I want to share with you a web-enabled community spell-checker dictionary idea I had this morning.
The technical details may bore you, but the simple description should help generate interest. How many times have you written a word that you knew was spelled correctly, like “blog”, and had your spell-checker tell you it’s wrong? What do you do? You can either ignore the “error” and leave it there, with the squiggly red line under it, or you can add the word to your user dictionary (and in a lot of cases, like new Internet words, that means hoping you didn’t spell it wrong).
The user dictionary, I’m sure you know, is simply a database of words stored on the local machine (your computer) that is compared against each word you type in that program. A separate user dictionary is generated by each individual spell-checking program you use (the word processor, the web browser, etc.), and there are no safeguards in place to prevent you from adding a wrong word to one of your user dictionaries. Have you ever tried to go in and remove an incorrect word from a user dictionary? I have. It’s not any fun. Plus, adding a word to one user dictionary doesn’t add it to another one so if you frequently use a new word, you’ll end up being told it’s spelled wrong by all of your spell-checkers until you add it to all of their dictionaries.
What if you could download one program that would check all of you spelling in every program and website? What if that program was linked to other computers running the same spell-checker so it could collect data on misspelled and unknown words from a large number of people and figure out which words belong in the dictionary and which ones really are just spelled wrong?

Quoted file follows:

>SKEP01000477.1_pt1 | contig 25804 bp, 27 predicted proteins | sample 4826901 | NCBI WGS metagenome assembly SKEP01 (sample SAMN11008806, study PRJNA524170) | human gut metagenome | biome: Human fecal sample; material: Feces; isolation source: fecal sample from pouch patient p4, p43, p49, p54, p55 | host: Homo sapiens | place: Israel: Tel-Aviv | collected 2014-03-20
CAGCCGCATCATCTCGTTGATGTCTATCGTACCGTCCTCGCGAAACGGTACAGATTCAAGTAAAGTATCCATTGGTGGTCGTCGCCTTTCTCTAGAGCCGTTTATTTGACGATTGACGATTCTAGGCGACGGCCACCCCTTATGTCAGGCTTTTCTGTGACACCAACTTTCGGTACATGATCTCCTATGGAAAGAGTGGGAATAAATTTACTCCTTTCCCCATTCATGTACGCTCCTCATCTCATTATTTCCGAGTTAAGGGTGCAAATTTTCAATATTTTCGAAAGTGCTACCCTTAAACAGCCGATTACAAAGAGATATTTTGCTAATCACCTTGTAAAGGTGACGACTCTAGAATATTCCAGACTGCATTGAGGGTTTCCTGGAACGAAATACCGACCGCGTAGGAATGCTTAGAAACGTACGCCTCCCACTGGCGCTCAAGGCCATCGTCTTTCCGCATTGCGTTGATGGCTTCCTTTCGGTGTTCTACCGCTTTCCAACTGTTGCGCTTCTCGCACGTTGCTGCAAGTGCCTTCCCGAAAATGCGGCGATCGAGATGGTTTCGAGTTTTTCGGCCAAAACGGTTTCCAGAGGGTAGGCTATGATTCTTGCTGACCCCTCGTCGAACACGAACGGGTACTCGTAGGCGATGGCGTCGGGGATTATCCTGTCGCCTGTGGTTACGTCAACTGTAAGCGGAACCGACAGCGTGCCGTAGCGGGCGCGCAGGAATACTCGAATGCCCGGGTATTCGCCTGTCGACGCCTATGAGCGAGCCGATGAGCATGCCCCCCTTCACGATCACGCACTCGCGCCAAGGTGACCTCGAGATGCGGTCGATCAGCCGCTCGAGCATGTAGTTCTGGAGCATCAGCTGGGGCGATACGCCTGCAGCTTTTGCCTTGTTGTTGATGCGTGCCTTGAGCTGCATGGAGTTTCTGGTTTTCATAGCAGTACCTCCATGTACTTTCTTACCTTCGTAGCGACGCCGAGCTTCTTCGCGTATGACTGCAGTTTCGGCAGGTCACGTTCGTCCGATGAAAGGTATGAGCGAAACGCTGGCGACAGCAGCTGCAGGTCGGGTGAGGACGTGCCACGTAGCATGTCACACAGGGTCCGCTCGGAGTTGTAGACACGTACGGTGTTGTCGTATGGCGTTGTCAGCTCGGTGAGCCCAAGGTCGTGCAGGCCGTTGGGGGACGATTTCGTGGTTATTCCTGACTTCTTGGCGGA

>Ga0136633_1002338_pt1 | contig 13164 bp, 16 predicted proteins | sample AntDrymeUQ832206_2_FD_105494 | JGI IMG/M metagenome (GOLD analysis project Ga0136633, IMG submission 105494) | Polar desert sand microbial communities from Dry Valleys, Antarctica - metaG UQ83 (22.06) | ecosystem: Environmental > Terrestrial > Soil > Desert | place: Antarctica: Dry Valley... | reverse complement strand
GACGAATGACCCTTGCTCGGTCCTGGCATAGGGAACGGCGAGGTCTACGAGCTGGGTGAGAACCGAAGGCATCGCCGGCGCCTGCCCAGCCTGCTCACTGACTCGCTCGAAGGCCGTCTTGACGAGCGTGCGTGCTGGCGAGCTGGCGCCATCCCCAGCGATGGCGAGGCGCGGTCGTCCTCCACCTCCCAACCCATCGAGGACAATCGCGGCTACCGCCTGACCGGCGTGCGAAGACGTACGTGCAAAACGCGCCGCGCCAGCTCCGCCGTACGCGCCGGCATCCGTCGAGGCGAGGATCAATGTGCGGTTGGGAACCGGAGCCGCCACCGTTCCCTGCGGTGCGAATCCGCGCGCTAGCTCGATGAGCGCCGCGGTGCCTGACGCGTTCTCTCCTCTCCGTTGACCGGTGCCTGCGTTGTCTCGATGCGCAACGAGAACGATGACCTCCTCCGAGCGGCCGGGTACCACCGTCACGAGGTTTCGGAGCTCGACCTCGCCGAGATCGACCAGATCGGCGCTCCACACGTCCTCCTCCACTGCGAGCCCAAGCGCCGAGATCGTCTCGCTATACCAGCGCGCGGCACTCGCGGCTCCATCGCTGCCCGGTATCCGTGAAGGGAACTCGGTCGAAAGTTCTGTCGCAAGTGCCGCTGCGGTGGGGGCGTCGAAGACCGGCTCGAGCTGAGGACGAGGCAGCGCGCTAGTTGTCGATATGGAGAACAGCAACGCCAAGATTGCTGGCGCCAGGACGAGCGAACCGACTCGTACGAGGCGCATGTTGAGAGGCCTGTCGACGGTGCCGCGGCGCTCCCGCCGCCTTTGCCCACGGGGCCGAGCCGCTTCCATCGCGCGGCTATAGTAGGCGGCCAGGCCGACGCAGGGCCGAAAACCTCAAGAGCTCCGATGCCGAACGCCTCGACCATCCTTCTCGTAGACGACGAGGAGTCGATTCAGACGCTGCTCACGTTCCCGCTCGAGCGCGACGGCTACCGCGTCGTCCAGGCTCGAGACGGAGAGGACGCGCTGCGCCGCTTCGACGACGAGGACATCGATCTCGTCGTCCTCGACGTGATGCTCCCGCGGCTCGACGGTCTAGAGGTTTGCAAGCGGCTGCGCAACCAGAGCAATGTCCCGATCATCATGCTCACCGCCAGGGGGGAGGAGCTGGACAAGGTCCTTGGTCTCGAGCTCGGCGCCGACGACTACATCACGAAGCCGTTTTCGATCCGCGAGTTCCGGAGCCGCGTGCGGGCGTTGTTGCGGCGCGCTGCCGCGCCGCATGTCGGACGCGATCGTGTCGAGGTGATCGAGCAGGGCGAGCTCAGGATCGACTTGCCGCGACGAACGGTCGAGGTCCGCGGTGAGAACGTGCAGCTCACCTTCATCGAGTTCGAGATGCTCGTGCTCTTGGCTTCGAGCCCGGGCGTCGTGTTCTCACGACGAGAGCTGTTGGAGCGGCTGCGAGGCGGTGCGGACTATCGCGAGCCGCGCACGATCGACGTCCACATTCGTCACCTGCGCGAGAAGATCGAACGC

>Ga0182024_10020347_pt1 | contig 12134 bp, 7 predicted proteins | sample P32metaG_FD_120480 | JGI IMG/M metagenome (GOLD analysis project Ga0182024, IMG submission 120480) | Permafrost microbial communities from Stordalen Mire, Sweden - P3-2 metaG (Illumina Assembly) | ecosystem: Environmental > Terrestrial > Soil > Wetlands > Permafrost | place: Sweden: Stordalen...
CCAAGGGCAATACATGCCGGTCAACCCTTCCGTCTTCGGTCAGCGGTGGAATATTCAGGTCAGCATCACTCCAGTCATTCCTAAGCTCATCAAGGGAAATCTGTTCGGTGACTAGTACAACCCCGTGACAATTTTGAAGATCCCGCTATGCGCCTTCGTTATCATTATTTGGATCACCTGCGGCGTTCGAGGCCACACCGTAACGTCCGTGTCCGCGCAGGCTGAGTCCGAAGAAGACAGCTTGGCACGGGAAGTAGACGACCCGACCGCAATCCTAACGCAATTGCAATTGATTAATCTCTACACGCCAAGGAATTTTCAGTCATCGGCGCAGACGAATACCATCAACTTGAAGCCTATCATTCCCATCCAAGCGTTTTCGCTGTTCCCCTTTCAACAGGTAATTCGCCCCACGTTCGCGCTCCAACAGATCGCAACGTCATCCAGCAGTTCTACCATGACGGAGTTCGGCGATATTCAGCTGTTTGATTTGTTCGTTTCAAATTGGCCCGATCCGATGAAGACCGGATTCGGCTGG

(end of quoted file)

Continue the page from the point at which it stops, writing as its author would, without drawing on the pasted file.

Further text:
Such a program could easily exist with current technologies, but as far as I know it remains only an idea in my head. Just imagine a dictionary that maintains itself updated with all of the newest, correctly-spelled vocabulary! A service could be offered to export the master dictionary to other spell-checkers’ native formats as a download on-line for people who don’t want to use the actual spell-checker program but want updated and accurate dictionaries to check their spelling. Periodically, fun statistics could be generated and shared via RSS, including the most frequently misspelled words, most popular words of the day, and a yearly list of new vocabulary generated by progress and technology.
Here is a more technical description of how the program could work:
First, the main functions, in order, would be:
Track and monitor all spelling in all programs on a user’s computer.
Use that data to calculate a score for the user, giving more weight to situations where more people use correct spelling and less weight to situations where less is expected (like chats).
On-line, the program allows users to endorse words that are not in the dictionary but frequently marked as correct. The higher the user’s score is, the more weight his/her endorsement will have.
Words endorsed by enough trusted users are incorporated into the dictionary.